A new affinity for electrons and water
US scientists find a key value used in molecular engineering is wrong. Andrew Masterson reports.
Models predicting the behaviour of electrons interacting with water are wide of the mark, new research shows.
The finding, made by a team led by molecular engineer Alex Gaiduk of the University of Chicago in the US, means that standard calculations used to assess a wide range of real-world physical phenomena, from digestion to bridge corrosion, are inaccurate.
At the basis of the faulty calculations lies a problem that until now has proven impossible to solve. It concerns a property known as the “electron affinity of water”.
In a wide set of chemical reactions, electrons strike water. When this occurs, the electron is “captured” by the water, which gains energy as a result. It is not a trivial effect: electron affinity affects the speed and magnitude of many processes, including food breakdown in the gut, rust on iron exposed to water, and the splitting of water into oxygen and hydrogen by photoelectrochemical cells.
Although the nature of the reaction is well known, the precise value for it has never been determined.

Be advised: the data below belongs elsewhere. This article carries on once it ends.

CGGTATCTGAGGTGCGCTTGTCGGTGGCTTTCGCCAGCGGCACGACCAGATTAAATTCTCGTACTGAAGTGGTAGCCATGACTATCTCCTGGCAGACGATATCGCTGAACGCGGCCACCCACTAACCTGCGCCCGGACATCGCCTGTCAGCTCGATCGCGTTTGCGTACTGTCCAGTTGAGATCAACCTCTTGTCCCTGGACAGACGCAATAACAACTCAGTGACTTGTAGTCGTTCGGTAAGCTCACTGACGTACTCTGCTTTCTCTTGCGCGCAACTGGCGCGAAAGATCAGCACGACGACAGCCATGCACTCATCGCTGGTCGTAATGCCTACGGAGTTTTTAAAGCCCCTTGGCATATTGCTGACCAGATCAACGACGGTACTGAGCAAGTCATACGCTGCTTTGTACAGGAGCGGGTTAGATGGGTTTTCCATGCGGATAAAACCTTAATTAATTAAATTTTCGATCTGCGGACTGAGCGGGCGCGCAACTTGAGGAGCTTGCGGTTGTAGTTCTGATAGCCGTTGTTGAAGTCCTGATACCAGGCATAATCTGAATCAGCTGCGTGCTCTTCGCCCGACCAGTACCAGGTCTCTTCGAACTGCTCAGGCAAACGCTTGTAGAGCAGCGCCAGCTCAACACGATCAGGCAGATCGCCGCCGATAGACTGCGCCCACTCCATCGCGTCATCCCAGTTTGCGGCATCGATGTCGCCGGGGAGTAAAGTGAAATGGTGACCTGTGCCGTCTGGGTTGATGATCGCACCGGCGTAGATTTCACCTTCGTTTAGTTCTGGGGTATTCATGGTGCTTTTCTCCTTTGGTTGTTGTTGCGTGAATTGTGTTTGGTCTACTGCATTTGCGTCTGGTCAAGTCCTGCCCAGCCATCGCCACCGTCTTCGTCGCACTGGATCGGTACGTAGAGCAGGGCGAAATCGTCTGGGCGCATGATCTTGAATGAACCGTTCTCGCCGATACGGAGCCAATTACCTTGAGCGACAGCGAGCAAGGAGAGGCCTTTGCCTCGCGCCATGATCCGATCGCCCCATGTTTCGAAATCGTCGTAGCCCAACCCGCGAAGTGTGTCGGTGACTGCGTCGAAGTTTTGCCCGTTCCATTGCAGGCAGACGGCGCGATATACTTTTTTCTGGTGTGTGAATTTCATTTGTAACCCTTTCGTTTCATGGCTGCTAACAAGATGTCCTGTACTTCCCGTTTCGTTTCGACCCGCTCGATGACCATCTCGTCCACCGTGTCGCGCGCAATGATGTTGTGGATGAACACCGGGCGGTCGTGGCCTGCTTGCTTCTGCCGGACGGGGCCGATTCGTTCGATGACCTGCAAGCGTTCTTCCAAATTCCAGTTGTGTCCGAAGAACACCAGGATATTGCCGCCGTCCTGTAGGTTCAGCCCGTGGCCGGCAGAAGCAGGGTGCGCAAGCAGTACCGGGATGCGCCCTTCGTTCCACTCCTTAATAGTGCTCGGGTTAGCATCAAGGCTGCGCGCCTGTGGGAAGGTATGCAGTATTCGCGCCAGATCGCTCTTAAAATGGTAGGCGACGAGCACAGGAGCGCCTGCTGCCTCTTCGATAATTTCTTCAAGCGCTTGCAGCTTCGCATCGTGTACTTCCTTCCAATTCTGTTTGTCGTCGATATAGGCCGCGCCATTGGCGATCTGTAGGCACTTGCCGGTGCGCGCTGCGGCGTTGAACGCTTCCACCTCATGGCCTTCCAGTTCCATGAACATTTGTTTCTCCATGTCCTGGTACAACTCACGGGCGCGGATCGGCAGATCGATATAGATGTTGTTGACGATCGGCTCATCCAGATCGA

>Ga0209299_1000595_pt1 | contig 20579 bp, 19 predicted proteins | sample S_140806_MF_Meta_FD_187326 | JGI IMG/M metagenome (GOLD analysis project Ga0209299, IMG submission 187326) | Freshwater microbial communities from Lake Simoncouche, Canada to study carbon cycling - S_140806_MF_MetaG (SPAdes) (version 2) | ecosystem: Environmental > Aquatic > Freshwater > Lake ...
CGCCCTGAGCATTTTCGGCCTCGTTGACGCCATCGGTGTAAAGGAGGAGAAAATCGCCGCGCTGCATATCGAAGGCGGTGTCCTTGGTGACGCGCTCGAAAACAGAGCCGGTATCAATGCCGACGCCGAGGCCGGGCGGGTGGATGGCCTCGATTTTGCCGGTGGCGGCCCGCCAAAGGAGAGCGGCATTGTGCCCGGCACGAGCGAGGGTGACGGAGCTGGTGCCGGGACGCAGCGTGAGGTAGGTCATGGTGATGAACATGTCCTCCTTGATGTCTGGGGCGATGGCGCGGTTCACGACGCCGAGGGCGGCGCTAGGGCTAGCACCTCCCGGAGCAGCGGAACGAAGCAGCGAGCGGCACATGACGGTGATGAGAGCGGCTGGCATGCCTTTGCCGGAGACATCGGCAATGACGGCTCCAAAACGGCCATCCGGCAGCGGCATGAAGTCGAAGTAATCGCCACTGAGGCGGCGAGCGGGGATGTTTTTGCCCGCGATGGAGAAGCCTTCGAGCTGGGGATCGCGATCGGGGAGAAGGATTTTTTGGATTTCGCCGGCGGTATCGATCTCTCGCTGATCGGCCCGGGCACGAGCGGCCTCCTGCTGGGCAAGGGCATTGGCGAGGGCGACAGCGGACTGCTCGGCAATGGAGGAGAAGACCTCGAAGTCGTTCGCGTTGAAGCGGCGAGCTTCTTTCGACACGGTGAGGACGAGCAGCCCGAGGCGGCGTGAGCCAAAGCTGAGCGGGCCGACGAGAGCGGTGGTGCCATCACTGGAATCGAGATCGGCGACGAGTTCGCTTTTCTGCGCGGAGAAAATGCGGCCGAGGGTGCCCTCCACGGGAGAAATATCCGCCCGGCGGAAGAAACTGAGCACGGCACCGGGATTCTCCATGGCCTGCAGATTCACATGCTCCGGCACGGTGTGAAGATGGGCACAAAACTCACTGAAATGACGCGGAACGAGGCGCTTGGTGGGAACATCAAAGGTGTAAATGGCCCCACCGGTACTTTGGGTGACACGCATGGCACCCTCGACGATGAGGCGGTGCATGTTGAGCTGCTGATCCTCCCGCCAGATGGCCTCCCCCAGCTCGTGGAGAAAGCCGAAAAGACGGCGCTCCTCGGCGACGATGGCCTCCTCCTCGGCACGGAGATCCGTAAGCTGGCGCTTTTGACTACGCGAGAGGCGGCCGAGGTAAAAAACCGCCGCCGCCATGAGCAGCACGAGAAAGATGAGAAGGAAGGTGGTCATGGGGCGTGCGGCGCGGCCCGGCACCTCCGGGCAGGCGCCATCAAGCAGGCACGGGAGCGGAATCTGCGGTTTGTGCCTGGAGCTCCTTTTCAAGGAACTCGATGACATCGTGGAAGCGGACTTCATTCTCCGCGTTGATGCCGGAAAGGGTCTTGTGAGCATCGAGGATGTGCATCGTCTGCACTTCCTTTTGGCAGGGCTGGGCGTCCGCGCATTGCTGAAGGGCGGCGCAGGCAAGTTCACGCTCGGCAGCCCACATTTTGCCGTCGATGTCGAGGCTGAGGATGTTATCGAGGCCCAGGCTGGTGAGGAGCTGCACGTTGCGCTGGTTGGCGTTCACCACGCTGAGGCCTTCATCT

“Most of the results quoted in the literature as experimental numbers are actually values obtained by combining some measured quantities with crude theoretical estimates,” explains co-author Giulia Galli.
The reason for the uncertainty is simple: simulating the interactions of electrons with water is extremely complex and requires enormous amounts of costly computational grunt.
To do so, the researchers united refined theoretical frameworks, derived by Gaiduk and others at the University of Chicago, liquid water models created by University of California biochemist Francesco Paesani, and a set of results obtained from the Argonne National Laboratory in Chicago and the Lawrence Livermore national Laboratory in California.
In particular, the scientists sought a better understanding of the precise mechanism by which electrons and water interact – and the energy gain involved.
The results were surprising.
“We found large differences between the affinity at the surface and in the bulk liquid,” says co-author Tuan Anh Pham. “We also found values rather different from those accepted in the literature, which prompted us to revisit the full energy diagram of an electron in water.”
The team found that although the ionisation potential of surface and bulk water are almost identical, the electron affinity differs markedly. Importantly, the energy gain from electron-binding is much lower than previously assumed.
The findings will enable researchers and engineers in other fields to refine their own models, resulting in more accurate predictions for oxidisation rates in aqueous environments – with potential boons for safety and expenditure.